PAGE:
Russia’s demographic fortune has been a frequent topic on this blog as we’ve tracked the large nation’s demographic decline throughout the 1990s and early 2000s and its improvements in the last few years. The decline or otherwise of Russia’s population has been a contentious issue, not least because boosting Russia’s population has been on Putin’s “to-do” list for sometime (after he finishes working out with his buddies of course!)
Now there is some more bad news from the Moscow Times about increases in Russia’s life expectancy figures slowing down.
According to recent research published in the Lancet medical journal, global life expectancy is rising. While Russia is also rising, its growth is much slower than the global average. In 1990, Russians’ life expectancy was 69.4 years, over four years more than the global average of 65.3 years. However in 2013 the Russian life expectancy was slightly below the global average: 71.2 and 71.5 years respectively. While great strides have been made across the world at helping people to live longer, in Russia the life expectancy is growing, but at a much more anaemic rate. Russia is now 108 on the list of the countries with the highest life expectancy. It is now nestled on the list between less-than-salubrious neighbours: Iraq and North Korea…
Interestingly enough, this is not simply a post-Communism phenomenon. According to Vasily Vlasov, a professor at the Higher School of Economics’ Center for Health Care Policy and a contributor to the study:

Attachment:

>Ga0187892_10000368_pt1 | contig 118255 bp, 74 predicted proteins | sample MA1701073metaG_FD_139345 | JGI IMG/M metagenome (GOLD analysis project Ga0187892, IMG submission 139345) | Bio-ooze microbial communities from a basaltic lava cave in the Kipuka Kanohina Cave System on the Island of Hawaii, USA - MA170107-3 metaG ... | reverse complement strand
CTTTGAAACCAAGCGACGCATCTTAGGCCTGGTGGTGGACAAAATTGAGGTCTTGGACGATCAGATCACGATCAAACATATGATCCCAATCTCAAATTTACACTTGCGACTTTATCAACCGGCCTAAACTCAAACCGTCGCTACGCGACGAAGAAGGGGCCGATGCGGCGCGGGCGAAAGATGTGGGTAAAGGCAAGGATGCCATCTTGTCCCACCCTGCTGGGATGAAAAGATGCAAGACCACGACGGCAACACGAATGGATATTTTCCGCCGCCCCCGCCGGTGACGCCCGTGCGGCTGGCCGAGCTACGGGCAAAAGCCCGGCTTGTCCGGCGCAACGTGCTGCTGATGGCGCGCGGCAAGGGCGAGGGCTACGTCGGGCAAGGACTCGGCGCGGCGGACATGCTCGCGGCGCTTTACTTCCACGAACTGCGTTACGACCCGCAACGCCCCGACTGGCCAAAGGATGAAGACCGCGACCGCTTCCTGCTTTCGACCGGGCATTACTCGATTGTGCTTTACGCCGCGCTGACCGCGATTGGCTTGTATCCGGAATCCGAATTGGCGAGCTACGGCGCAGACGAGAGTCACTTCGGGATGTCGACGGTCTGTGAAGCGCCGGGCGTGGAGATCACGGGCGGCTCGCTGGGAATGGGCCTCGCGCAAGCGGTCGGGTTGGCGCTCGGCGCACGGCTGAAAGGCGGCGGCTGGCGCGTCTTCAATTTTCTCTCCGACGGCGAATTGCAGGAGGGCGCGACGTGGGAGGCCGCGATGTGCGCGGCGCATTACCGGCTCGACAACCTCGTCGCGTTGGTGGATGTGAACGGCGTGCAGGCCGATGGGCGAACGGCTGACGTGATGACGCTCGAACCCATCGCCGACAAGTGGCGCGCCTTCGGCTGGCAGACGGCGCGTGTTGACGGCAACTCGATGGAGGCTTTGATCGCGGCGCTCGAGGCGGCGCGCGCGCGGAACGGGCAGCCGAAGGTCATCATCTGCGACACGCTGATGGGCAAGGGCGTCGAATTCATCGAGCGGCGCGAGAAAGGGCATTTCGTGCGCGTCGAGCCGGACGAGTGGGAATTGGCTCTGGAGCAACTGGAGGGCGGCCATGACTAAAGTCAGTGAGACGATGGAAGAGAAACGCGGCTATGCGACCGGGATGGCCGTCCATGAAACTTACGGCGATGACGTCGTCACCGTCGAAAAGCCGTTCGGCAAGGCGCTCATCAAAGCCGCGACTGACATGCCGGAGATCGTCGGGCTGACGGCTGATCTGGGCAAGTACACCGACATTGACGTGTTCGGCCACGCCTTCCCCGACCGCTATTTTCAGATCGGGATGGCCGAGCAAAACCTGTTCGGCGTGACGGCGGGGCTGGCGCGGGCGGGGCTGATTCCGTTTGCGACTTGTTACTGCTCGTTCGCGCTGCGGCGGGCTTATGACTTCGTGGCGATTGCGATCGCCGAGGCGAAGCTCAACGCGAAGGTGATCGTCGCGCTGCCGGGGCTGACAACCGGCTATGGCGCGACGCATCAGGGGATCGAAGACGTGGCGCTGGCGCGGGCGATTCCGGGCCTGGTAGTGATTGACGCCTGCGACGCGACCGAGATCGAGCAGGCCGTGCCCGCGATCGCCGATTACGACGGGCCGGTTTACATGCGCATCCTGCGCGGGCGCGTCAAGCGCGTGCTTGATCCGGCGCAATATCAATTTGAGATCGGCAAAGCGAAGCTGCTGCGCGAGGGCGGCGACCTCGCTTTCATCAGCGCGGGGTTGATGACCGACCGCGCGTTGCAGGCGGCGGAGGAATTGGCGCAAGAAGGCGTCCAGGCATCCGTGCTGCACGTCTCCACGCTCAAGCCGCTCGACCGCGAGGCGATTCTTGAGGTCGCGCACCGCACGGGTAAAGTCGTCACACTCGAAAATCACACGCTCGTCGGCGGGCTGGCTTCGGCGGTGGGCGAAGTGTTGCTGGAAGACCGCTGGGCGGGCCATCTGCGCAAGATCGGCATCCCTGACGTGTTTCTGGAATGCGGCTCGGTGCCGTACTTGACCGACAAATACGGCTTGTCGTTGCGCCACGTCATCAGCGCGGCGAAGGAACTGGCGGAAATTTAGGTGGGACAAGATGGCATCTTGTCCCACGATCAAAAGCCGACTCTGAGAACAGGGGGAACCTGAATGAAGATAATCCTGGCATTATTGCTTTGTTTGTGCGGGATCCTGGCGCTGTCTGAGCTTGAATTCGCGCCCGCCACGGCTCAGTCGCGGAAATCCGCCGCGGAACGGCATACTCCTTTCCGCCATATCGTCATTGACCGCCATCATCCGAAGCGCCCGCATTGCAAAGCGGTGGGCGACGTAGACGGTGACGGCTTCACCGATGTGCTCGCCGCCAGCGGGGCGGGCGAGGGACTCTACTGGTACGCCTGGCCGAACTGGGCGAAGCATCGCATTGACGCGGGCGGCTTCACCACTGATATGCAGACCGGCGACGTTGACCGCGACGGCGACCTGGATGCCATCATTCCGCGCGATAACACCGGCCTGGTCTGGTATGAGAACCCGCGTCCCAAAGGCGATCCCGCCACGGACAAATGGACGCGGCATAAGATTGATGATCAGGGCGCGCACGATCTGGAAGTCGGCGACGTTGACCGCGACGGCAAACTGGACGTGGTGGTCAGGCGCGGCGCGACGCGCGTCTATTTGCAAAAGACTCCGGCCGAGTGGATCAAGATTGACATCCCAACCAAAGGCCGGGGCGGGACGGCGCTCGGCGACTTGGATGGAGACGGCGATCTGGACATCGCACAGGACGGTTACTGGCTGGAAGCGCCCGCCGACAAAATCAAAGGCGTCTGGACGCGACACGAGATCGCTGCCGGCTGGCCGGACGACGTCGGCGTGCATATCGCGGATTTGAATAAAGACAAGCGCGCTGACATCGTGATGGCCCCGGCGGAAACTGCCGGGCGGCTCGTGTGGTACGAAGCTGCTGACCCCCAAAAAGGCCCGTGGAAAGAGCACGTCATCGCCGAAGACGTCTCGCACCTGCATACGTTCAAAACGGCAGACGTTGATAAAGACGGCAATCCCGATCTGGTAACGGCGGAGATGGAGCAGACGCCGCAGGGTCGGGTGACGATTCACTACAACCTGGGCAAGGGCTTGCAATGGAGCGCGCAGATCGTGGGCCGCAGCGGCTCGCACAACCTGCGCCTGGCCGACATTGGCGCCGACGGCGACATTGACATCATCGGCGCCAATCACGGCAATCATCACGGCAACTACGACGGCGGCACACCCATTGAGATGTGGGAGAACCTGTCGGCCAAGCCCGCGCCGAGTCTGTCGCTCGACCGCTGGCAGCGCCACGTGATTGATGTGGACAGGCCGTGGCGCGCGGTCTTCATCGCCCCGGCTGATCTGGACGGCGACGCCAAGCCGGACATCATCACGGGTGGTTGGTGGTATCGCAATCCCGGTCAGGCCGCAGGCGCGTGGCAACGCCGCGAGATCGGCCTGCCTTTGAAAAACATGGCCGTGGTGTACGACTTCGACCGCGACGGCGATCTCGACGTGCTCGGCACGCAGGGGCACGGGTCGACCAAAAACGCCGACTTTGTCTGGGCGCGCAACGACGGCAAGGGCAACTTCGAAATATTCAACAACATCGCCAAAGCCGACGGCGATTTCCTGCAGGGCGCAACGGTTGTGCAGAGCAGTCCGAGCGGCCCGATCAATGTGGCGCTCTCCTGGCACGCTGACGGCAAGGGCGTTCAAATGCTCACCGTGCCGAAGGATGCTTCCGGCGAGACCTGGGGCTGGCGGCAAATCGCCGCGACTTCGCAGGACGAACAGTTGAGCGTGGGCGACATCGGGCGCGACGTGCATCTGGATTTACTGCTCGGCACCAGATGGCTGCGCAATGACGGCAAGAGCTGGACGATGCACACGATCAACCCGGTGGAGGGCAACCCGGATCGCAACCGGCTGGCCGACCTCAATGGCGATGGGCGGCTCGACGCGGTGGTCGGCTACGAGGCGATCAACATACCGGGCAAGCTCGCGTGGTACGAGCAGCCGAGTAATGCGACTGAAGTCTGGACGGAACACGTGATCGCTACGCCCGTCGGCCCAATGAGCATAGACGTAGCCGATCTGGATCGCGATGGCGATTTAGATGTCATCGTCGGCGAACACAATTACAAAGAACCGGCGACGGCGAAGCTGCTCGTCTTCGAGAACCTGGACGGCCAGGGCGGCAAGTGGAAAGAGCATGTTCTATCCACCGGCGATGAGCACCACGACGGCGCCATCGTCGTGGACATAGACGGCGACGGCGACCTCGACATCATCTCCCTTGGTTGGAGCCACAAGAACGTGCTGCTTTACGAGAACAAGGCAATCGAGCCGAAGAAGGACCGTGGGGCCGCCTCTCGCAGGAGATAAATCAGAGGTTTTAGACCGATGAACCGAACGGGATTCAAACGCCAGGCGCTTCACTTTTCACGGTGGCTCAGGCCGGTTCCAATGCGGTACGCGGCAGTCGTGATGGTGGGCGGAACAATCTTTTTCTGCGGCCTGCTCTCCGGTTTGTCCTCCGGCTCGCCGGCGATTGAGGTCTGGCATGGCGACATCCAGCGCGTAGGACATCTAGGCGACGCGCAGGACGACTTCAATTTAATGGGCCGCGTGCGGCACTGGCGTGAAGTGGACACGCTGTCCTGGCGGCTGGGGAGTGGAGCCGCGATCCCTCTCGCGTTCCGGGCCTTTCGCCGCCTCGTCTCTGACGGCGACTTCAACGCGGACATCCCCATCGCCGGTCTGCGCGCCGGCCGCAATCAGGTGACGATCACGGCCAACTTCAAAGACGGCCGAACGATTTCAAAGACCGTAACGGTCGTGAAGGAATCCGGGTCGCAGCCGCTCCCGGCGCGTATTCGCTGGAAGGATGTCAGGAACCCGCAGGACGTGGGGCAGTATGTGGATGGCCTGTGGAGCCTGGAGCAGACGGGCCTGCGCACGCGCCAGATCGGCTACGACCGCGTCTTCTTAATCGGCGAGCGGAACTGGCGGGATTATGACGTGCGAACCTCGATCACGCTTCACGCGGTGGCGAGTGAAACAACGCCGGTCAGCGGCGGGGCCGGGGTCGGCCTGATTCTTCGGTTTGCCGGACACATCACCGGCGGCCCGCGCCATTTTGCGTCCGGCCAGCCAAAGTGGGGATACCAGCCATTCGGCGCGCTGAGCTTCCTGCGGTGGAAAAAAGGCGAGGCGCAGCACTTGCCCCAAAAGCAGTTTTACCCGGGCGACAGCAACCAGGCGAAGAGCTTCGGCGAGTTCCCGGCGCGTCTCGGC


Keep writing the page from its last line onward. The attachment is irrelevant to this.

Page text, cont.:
“[Life expectancy in Russia] started to decline at the beginning of the 1960s, and it has been, basically, doing so ever since. At the end of the 1980s it started to fluctuate — increasing and decreasing. The latest increase period lasted some eight years, until last year when it had its peak.”
What is more alarming is that experts think that the situation will likely get worse:
“The situation is likely to get worse, said both Vlasov and [Olga] Isupova [senior lecturer at the Higher School of Economics’ Institute for Demography]. ‘Either life expectancy growth will continue slowing down, or it will start to decline,’ said Isupova.
‘The mortality rate is increasing this year. No one knows yet how high it will get and for how long. I cautiously suggest that it is the beginning of another round of mortality rate growth,’ said Vlasov.”
There are many factors that can be said to be to blame for Russia’s life expectancy falling below the global average, although it is hard to assess the importance of each one. A poorly performing economy is one factor, especially as government expenditure on health care is being reduced. Additionally, Russians are “reckless” about their health and consume “unhealthy” amounts of alcohol. This might be down to the “here and now” mentality of many Russians who do not plan ahead and think about their lives in the future since “life in Russia is so unpredictable” (Isupova). What is more surprising and sad is that “lack of motivation” is also one of the potential factors. Isupova argues that many elderly Russians are lacking the desire to continue living. She explains that:
“It doesn’t mean a person wants to commit suicide, she said, but they care less about their health. ‘Especially men — when they get older, they simply don’t see a role for themselves in society. Once they quit their jobs and become pensioners, they don’t know what to do with their lives,’ while women, at least, can enjoy being grandmothers, she told The Moscow Times in a phone interview.”
And, as Russia’s population ages, this lack of motivation has the potential to become even more of a problem.